From the time we are born we start with periodic visits to various healthcare providers. These visits aren’t because you are sick, assuming you had no birth injuries or congenital conditions. These periodic check-ups are designed with intentions on keeping you well. Certain times of life call for certain doctors and it starts at birth.
About three to five days after you were born you visited your pediatrician for the first time. Pediatricians are doctors who manage the health of your child. They’re trained to diagnose and treat childhood illnesses, from minor health problems to serious diseases.
By the time you are a half way into your first year on earth it is recommended that you visit an optometrist. American Optometric Association (AOA), infants should have their first comprehensive eye exam at 6 months of age. Children then should have additional eye exams at age 3, and just before they enter the first grade. You will have yearly check-ups for the rest of your life.
Around one year or 6 months after the first tooth has come in it is recommended that you visit a pediatric dentist to have your teeth and gums checked. A check-up every six months is recommended in order prevent cavities and other dental problems.
Thirteen years old
The American College of Obstetricians and Gynecologists (ACOG) recommends that girls first see a gynecologist when they’re between the ages of 13 and 15.
Forty years old
As early as 40 years of age it is recommended for women to have a mammogram for the first time and for men to start have their first prostate exam. For men and women, at age 40, it is time to have their first colonoscopy.
These visits are in addition to your yearly check-up with your medical doctor and are done in order to take a pro-active approach to your health. They are considered preventative medicine.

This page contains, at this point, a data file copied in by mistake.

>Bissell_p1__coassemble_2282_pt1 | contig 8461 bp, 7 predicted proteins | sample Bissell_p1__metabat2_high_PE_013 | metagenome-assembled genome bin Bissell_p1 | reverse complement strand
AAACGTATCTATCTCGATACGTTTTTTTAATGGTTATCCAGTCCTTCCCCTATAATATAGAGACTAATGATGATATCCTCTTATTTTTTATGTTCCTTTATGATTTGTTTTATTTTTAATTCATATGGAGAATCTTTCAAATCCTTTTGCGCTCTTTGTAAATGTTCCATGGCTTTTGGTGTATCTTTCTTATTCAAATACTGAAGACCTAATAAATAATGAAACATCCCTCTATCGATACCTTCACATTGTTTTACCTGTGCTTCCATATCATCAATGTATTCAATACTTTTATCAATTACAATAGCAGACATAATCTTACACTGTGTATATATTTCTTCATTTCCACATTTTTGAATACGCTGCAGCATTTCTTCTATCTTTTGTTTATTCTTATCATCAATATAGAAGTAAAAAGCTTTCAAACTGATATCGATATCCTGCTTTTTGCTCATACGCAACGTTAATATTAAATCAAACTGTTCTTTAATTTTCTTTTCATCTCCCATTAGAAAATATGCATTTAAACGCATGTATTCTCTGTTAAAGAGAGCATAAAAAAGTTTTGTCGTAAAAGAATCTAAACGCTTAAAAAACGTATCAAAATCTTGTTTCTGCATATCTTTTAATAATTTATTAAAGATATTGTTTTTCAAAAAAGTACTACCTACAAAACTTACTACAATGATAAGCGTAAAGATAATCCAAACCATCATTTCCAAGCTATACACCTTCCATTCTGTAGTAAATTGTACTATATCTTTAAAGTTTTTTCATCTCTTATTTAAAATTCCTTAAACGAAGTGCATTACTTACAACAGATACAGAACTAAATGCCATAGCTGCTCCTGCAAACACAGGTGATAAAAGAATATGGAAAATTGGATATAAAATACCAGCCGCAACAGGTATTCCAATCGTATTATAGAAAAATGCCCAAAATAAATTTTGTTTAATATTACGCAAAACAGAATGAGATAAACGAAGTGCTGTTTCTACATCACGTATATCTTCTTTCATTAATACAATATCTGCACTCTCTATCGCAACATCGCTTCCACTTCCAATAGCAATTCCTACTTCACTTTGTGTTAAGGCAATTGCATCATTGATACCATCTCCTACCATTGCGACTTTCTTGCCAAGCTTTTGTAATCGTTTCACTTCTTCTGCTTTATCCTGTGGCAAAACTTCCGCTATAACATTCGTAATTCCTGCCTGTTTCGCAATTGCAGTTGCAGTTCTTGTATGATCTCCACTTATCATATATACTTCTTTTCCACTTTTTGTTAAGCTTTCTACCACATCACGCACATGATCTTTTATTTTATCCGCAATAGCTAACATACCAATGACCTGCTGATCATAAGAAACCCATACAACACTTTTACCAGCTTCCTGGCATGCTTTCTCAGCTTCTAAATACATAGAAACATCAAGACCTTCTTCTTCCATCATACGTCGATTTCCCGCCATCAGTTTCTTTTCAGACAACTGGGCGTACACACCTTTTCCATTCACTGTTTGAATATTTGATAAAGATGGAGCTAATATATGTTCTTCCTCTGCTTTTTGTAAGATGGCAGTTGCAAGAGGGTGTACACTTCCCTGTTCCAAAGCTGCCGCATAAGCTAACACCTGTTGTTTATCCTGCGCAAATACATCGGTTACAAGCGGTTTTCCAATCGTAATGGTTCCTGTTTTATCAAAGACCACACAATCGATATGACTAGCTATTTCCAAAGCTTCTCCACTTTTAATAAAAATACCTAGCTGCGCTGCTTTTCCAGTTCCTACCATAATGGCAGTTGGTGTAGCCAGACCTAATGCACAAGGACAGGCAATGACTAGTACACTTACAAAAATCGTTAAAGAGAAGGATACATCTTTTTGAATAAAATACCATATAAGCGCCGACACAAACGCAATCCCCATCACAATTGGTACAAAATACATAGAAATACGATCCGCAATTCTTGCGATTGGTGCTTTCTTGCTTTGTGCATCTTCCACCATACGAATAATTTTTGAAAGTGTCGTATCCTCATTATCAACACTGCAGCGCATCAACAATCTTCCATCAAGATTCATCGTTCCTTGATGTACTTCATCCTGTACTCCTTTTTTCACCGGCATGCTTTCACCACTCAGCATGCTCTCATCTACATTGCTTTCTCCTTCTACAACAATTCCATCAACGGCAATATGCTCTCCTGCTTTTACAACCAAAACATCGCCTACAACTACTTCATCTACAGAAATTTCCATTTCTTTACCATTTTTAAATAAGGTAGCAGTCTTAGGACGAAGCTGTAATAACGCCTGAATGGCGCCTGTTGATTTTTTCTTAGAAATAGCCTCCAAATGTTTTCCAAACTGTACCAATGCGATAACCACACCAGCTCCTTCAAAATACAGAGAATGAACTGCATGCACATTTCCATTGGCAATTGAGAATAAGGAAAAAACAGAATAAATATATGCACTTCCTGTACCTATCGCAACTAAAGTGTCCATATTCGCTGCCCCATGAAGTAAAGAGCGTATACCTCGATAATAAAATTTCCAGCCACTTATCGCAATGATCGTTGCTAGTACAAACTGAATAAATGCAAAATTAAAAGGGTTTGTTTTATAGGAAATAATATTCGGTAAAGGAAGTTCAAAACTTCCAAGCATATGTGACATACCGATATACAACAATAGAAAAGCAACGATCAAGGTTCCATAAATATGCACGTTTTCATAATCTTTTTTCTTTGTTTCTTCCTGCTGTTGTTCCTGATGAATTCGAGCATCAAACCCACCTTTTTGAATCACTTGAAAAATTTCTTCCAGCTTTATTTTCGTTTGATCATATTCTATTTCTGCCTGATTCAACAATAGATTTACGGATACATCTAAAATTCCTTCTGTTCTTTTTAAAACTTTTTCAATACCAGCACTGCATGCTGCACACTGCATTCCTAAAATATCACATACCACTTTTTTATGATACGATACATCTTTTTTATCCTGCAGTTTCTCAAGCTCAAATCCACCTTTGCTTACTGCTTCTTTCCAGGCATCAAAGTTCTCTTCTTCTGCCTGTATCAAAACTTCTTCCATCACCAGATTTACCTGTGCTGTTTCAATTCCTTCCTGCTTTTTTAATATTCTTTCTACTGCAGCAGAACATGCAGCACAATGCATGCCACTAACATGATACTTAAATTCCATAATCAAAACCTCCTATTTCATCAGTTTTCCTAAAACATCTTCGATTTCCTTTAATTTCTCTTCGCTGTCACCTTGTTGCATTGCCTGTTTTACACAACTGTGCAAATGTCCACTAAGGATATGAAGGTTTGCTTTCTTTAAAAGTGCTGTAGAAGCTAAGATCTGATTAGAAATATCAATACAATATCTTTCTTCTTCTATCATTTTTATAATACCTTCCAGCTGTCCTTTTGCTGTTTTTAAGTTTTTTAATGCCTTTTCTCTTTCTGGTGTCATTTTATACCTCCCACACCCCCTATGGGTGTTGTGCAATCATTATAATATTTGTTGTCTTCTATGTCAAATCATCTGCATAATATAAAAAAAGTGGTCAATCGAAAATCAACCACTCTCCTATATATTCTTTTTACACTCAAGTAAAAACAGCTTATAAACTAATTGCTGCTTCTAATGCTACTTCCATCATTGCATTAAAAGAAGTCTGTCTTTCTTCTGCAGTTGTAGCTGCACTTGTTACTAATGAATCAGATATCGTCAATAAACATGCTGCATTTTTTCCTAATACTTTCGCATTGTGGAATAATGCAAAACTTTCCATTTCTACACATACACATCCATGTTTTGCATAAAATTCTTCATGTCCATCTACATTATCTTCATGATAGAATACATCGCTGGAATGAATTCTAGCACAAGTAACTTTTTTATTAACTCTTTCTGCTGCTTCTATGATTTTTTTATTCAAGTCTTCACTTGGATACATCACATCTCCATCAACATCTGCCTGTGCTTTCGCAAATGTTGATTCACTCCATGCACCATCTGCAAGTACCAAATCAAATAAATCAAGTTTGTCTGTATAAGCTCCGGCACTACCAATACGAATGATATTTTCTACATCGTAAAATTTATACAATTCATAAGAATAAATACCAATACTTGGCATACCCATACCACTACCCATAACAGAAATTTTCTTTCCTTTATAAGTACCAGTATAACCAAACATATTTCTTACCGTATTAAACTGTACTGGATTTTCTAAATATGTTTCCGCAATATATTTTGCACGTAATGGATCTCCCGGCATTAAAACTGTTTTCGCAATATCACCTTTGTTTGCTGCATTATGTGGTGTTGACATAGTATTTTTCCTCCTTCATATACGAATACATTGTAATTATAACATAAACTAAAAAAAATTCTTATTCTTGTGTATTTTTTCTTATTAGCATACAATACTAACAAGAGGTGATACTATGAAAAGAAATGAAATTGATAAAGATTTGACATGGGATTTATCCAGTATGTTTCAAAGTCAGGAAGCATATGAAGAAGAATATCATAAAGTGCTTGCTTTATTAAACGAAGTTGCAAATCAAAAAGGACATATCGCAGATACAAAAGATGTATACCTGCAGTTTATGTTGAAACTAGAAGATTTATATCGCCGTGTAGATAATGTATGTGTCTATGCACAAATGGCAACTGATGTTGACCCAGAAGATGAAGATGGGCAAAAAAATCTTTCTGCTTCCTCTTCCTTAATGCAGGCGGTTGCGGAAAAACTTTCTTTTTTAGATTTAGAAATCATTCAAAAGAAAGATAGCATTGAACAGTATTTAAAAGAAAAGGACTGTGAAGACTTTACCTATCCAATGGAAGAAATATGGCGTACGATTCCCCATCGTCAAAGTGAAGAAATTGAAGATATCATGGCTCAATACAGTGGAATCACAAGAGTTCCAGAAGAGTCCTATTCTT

When it comes to being proactive in preventing degenerative conditions there is a condition that affects 40% of children and 80% of adults that is a relatively ignored until it is a problem. According to the World Health Organization (WHO), low back pain is a leading health-related economic drain, with annual U.S. costs exceeding $100 billion. Low back pain is the leading cause of lost work days and activity limitation (WHO), and is responsible for about 40% of missed work days. Spinal disease is the most common cause of disability.
We have been taught at a very young age that back and neck pain are no big deal. If you have pain just take some Tylenol, Advil or Aleve. For way too long we have had the mindset of “have back pain, here is a pill for that”. It is no secret that America has an opioid problem and it is because of this mindset.
What if we started screening for potential future spinal problems?
In a study involving 2,300 children it was found that 50% of children aged 7 already have a major indicator of a Structural Shift. A structural shift of the spine is the most common cause of spinal disorders.
What if we started protecting our spines like we do for our teeth and eyes? It’s this author’s opinion that we would be saving a lot of money and agony if we did. After all, we are born with the only spine we will have for the rest of our lives.